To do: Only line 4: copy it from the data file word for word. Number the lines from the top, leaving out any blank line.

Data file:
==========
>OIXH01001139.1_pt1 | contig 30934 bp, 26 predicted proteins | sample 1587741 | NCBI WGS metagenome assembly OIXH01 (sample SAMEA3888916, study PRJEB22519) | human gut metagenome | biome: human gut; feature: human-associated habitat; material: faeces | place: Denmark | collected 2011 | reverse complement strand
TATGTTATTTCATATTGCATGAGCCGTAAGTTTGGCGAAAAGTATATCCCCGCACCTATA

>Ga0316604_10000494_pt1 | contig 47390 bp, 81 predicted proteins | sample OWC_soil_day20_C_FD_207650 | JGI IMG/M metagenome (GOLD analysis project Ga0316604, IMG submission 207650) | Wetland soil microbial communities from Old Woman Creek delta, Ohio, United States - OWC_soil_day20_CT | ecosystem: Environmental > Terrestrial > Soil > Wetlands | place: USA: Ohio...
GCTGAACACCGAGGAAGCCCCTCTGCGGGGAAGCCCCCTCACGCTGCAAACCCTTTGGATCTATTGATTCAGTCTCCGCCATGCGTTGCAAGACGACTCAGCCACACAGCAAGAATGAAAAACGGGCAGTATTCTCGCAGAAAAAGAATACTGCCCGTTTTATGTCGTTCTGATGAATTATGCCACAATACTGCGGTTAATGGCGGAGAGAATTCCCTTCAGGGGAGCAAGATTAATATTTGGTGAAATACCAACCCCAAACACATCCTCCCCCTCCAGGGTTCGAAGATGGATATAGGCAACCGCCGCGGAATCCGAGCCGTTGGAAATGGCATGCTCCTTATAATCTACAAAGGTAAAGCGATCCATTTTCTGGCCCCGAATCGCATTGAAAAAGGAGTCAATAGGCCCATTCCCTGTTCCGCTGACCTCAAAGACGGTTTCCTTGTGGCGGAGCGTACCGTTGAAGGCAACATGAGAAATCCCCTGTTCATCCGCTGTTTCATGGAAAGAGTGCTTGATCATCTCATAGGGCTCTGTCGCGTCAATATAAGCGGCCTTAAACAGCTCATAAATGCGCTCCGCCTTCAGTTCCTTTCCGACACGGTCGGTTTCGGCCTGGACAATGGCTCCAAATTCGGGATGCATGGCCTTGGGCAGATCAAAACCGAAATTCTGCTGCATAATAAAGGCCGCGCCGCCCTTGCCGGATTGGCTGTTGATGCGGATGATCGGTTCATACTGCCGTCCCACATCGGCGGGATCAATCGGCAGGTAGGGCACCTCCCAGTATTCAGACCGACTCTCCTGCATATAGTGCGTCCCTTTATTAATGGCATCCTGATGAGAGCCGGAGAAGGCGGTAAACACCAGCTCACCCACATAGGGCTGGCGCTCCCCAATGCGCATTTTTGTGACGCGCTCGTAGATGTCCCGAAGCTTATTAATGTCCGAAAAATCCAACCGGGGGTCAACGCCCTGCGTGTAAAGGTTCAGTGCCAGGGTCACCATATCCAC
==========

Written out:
GCTGAACACCGAGGAAGCCCCTCTGCGGGGAAGCCCCCTCACGCTGCAAACCCTTTGGATCTATTGATTCAGTCTCCGCCATGCGTTGCAAGACGACTCAGCCACACAGCAAGAATGAAAAACGGGCAGTATTCTCGCAGAAAAAGAATACTGCCCGTTTTATGTCGTTCTGATGAATTATGCCACAATACTGCGGTTAATGGCGGAGAGAATTCCCTTCAGGGGAGCAAGATTAATATTTGGTGAAATACCAACCCCAAACACATCCTCCCCCTCCAGGGTTCGAAGATGGATATAGGCAACCGCCGCGGAATCCGAGCCGTTGGAAATGGCATGCTCCTTATAATCTACAAAGGTAAAGCGATCCATTTTCTGGCCCCGAATCGCATTGAAAAAGGAGTCAATAGGCCCATTCCCTGTTCCGCTGACCTCAAAGACGGTTTCCTTGTGGCGGAGCGTACCGTTGAAGGCAACATGAGAAATCCCCTGTTCATCCGCTGTTTCATGGAAAGAGTGCTTGATCATCTCATAGGGCTCTGTCGCGTCAATATAAGCGGCCTTAAACAGCTCATAAATGCGCTCCGCCTTCAGTTCCTTTCCGACACGGTCGGTTTCGGCCTGGACAATGGCTCCAAATTCGGGATGCATGGCCTTGGGCAGATCAAAACCGAAATTCTGCTGCATAATAAAGGCCGCGCCGCCCTTGCCGGATTGGCTGTTGATGCGGATGATCGGTTCATACTGCCGTCCCACATCGGCGGGATCAATCGGCAGGTAGGGCACCTCCCAGTATTCAGACCGACTCTCCTGCATATAGTGCGTCCCTTTATTAATGGCATCCTGATGAGAGCCGGAGAAGGCGGTAAACACCAGCTCACCCACATAGGGCTGGCGCTCCCCAATGCGCATTTTTGTGACGCGCTCGTAGATGTCCCGAAGCTTATTAATGTCCGAAAAATCCAACCGGGGGTCAACGCCCTGCGTGTAAAGGTTCAGTGCCAGGGTCACCATATCCAC